Your bladder is kept in place by a number of muscles in your pelvic floor. As long as these muscles function well, you’re in total control of when urine is allowed to come out. It’s when the muscles lose their resilience that leaks might start to happen. That’s why one of the most important things with managing incontinence is to learn how to isolate your pelvic floor muscles and exercise them regularly. It’s the one thing that works best, above all other efforts, when restraining urinary leakage.

One of the things people will say about pelvic floor exercises is that they “forget” to do them. I totally see how that happens and to stop me forgetting, I worked out a little routine with mine to remind me to do them.

Every time I am driving and I stop at traffic lights I do my pelvic floor exercises. I’ve been doing this for 11 years now!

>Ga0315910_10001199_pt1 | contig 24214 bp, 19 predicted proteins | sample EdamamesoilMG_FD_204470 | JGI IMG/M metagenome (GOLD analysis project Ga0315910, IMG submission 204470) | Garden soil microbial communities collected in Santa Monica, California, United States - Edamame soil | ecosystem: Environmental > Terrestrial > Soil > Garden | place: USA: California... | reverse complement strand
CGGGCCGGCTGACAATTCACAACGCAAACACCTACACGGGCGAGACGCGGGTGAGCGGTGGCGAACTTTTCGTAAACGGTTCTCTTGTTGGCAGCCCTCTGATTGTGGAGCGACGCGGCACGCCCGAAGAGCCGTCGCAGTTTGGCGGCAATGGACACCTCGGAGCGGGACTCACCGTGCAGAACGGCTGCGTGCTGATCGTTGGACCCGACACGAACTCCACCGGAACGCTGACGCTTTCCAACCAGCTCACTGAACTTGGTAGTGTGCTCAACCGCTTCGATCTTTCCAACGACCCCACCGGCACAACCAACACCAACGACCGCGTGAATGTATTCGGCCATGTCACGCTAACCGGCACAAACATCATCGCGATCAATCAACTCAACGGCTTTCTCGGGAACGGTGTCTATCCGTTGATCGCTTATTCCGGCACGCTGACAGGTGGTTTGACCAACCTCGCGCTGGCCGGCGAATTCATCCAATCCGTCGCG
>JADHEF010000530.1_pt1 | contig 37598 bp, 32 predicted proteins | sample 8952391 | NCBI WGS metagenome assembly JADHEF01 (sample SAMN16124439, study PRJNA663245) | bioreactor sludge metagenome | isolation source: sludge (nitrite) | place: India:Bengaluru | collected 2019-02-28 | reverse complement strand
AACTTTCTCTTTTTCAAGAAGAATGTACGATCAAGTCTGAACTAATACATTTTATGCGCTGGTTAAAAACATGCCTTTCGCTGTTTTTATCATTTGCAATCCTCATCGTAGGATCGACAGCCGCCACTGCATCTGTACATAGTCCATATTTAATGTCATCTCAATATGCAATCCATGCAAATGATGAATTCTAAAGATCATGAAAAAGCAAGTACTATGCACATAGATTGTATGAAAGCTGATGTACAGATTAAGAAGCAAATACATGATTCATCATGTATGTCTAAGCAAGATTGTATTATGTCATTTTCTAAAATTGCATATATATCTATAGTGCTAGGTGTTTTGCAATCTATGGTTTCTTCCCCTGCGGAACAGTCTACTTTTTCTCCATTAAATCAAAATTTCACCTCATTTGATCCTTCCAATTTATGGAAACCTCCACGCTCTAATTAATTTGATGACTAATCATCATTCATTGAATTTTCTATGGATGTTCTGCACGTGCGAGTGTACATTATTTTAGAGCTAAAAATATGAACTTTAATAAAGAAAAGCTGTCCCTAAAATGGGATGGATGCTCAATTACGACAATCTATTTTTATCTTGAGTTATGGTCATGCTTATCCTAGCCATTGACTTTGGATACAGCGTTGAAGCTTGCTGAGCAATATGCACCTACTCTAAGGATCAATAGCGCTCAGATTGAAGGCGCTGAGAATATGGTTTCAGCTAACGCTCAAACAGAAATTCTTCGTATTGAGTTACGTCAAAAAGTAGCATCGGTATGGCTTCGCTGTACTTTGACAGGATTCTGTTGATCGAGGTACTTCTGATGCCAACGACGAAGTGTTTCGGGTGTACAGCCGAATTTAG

No one can tell, as pelvic floor exercises are ‘invisible’ – at least they are now – when I was first learning to do them my eyebrows went up as I squeezed! Anyone else have this problem?

How to exercise the pelvic floor

To strengthen your pelvic floor muscles, sit comfortably and squeeze the muscles 10-15 times in a row. Don’t hold your breath or tighten your stomach, buttock or thigh muscles at the same time. When you get used to doing pelvic floor exercises, you can try holding each squeeze for a few seconds.

What about when you need more help?

Sometimes being religious with your pelvic floor exercises isn’t enough. There are devices out there that can help you with this, and help you to avoid the need for invasive surgery.

Joylux, Inc. is a global health technology company creating innovative pelvic floor health devices and products to transform women’s intimate health and empower women to live their best lives.